C.K. Prahalad, Michael Porter, Tom Peters and Bill Gates are some of the names at the top of the Thinkers 50 list, a bi-annual ranking that identifies the most influential thinkers in the world of business. Recently, David Bach, a professor at the Instituto de Empresa business school in Spain, was identified as a strong candidate for membership in this select group. Along with some other future gurus of international management, Bach has developed a concept known as “nonmarket strategy.” This approach stresses that companies don’t merely interact with their customers, suppliers and shareholders. Corporate success depends also on the relationships that companies maintain with other social participants, from NGOs to governments and regulatory agencies in the markets where companies operate. In this interview with Universia-Knowledge at Wharton, Bach, formerly a consultant at McKinsey, discusses some of the new trends in twenty-first century management.


Universia-Knowledge at Wharton:What does it mean for you to appear on a list that classifies you as a “future guru” of the Thinkers 50?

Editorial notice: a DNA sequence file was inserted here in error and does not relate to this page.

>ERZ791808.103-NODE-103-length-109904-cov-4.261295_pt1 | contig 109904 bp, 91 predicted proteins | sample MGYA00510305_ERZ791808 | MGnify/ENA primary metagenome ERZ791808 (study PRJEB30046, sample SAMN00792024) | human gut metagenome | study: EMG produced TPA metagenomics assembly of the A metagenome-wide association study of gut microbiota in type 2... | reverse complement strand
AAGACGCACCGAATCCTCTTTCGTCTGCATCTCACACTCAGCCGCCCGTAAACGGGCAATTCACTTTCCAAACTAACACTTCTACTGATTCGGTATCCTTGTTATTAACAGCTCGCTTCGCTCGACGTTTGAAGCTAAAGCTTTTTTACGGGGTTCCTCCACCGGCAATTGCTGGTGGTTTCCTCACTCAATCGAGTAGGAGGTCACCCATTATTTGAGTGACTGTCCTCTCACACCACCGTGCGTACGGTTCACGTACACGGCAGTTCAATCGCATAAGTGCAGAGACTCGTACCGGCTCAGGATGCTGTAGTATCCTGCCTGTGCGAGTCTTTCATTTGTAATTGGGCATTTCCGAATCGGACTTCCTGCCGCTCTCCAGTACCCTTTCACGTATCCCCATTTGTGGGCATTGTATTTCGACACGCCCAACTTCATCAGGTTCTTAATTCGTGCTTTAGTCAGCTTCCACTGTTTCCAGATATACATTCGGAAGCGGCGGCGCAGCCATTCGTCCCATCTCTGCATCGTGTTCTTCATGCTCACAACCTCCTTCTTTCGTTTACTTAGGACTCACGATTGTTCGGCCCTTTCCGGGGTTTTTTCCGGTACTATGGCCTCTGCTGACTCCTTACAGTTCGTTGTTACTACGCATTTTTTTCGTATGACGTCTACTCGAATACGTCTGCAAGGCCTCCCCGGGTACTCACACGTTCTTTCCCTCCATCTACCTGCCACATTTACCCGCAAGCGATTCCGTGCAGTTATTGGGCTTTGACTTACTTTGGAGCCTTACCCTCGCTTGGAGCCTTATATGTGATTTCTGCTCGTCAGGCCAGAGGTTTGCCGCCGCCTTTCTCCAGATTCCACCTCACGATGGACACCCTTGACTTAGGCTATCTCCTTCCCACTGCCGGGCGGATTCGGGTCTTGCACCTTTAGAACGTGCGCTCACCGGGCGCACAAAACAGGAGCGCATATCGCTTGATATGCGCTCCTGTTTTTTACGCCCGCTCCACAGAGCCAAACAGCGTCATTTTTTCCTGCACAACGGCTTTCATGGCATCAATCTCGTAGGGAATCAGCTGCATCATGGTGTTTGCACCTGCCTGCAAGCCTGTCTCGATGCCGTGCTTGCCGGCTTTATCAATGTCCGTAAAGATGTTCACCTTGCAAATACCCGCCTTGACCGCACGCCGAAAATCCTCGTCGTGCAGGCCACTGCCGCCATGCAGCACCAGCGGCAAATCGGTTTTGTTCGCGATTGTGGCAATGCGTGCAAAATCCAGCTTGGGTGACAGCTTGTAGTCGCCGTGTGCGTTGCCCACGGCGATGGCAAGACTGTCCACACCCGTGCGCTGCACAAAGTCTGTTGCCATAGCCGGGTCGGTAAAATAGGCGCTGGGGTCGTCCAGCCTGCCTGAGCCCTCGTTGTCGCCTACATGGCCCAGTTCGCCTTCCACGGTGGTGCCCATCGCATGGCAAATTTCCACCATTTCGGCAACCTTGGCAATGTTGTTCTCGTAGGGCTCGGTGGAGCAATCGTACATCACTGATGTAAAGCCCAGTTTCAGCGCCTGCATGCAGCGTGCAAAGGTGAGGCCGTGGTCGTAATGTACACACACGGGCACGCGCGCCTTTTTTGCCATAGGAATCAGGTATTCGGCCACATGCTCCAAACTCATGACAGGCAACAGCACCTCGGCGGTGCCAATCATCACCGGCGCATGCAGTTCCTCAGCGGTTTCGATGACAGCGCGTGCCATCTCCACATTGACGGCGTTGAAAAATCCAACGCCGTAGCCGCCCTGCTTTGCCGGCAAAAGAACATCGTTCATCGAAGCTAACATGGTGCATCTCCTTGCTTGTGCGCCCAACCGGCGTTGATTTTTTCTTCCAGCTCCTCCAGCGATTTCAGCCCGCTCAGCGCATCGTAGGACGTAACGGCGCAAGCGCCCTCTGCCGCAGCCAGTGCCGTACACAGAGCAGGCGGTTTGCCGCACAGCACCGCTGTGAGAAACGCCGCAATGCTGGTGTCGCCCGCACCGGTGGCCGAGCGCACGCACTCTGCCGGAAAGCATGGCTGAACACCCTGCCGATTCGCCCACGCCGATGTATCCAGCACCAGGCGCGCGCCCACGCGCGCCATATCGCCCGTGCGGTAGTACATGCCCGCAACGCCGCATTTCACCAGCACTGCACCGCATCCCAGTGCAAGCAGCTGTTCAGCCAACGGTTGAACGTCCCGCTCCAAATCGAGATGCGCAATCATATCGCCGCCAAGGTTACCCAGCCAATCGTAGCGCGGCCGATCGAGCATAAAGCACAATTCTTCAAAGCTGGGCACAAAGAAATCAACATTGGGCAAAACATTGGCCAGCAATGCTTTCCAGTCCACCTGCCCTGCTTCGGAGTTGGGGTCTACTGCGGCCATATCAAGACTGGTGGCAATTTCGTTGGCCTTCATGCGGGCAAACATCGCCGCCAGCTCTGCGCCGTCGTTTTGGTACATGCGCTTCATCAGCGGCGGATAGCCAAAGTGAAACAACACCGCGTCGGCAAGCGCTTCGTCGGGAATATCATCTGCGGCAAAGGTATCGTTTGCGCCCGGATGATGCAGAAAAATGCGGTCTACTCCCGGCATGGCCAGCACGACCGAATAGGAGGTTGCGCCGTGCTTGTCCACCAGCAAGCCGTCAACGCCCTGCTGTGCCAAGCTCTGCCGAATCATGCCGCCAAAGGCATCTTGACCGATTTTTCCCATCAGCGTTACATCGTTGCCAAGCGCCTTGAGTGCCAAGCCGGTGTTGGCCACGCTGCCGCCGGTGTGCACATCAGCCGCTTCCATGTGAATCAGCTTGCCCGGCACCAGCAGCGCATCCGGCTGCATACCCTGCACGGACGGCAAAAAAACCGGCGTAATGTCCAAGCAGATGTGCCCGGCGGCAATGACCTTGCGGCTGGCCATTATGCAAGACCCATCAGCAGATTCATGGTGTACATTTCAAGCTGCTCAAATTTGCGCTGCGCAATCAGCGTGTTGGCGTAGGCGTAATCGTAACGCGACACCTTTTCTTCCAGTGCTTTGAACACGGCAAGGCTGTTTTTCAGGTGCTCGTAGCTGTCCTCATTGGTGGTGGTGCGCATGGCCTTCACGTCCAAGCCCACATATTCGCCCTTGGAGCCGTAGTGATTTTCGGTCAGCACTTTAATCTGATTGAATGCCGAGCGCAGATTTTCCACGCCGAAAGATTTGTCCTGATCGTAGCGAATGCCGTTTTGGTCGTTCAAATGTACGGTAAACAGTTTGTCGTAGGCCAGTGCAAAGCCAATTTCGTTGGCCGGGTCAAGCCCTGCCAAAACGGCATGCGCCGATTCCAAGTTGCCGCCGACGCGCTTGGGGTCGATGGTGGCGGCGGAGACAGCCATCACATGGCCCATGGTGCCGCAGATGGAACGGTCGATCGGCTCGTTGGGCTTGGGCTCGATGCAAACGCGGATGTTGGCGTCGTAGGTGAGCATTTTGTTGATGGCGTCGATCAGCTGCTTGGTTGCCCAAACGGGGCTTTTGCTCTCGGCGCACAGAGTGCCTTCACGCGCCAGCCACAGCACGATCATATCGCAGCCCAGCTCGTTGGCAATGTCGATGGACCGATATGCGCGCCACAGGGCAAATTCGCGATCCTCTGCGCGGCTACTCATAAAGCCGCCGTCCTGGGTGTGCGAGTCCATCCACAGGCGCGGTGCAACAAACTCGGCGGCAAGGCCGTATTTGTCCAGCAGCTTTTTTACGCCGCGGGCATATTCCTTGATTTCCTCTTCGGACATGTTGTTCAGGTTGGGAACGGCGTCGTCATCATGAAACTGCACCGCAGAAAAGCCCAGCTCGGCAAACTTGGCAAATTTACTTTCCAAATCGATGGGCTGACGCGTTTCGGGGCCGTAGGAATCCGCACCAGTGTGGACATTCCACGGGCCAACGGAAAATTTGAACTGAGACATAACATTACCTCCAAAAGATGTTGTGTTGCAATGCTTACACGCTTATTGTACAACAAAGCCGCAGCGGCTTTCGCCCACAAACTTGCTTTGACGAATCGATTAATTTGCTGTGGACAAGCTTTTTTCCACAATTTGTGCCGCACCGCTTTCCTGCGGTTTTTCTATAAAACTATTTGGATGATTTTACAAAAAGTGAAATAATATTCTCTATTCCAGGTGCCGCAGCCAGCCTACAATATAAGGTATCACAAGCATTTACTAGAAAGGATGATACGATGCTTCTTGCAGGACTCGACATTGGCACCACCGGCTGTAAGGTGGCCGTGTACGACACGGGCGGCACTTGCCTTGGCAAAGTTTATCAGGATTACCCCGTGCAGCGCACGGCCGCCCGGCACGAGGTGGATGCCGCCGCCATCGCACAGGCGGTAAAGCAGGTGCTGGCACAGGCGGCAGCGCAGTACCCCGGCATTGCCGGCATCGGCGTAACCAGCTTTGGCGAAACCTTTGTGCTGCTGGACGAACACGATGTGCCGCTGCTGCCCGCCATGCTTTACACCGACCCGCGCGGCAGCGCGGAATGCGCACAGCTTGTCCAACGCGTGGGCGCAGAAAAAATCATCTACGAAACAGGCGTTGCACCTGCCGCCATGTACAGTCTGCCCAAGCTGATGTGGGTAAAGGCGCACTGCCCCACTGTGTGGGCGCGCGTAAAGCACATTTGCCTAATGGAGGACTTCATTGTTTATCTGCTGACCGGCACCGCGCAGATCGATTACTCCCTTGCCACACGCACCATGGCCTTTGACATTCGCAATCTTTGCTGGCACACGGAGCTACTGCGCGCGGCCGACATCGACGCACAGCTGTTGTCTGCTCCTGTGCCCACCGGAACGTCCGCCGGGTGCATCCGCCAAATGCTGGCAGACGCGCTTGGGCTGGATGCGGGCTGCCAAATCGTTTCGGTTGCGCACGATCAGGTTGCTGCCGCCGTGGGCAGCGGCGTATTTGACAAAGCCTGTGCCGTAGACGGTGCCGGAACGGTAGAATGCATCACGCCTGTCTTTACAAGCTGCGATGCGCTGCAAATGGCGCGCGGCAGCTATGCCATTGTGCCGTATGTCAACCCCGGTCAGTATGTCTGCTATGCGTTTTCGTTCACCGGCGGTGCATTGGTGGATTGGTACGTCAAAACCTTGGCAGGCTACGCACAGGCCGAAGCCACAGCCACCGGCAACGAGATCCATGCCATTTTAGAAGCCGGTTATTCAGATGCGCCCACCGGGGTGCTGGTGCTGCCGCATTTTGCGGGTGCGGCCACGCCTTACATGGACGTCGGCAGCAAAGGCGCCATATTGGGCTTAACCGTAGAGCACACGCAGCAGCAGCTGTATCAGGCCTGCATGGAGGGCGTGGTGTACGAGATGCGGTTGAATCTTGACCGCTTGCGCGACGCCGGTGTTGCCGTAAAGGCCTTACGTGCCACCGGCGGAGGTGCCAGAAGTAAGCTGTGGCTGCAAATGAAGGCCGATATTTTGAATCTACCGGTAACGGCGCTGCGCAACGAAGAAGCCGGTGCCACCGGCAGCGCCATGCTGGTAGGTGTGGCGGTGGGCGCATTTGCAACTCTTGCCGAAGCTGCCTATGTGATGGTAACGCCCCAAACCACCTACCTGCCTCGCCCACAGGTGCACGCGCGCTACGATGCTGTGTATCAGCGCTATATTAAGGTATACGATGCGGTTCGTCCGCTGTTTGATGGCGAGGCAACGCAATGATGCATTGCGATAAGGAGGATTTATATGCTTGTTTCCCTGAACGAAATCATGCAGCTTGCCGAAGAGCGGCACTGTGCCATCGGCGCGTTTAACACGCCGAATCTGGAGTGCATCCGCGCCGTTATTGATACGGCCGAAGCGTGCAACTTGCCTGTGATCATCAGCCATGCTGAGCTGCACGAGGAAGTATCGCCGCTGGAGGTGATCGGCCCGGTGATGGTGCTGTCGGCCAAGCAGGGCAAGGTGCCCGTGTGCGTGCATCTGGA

David Bach: Obviously it is a great honor to have your name mentioned in the same context with extraordinary management thinkers such as C.K. Prahalad or Michael Porter. It’s also a responsibility. The way I see it, the people and organizations behind the Thinkers 50 think that nonmarket strategy can have a big impact on the practice of management. They also seem to have confidence in my ability to help carry that message. Now we really need to engage in a very close dialog with companies and top executives to raise awareness about nonmarket strategy. 


UKnowledge at Wharton: What does the concept of “nonmarket strategy,” which you developed, refer to?


D.B.: I am certainly not the sole originator of the concept. People like David Baron at Stanford and Daniel Diermeier at Northwestern have laid a foundation for the field. What I have done, along with my IE colleague David Allen, is apply the approach especially to the European and Latin American business environment and to enrich it with some additional thinking.